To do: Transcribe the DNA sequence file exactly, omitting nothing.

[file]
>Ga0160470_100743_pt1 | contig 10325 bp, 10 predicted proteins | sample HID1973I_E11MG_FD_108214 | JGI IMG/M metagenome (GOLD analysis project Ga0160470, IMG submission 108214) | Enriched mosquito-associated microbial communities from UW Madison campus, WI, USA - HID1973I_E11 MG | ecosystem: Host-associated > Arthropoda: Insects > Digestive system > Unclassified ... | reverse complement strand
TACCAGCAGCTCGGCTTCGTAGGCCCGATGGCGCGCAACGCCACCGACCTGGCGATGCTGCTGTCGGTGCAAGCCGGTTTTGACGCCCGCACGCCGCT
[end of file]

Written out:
>Ga0160470_100743_pt1 | contig 10325 bp, 10 predicted proteins | sample HID1973I_E11MG_FD_108214 | JGI IMG/M metagenome (GOLD analysis project Ga0160470, IMG submission 108214) | Enriched mosquito-associated microbial communities from UW Madison campus, WI, USA - HID1973I_E11 MG | ecosystem: Host-associated > Arthropoda: Insects > Digestive system > Unclassified ... | reverse complement strand
TACCAGCAGCTCGGCTTCGTAGGCCCGATGGCGCGCAACGCCACCGACCTGGCGATGCTGCTGTCGGTGCAAGCCGGTTTTGACGCCCGCACGCCGCT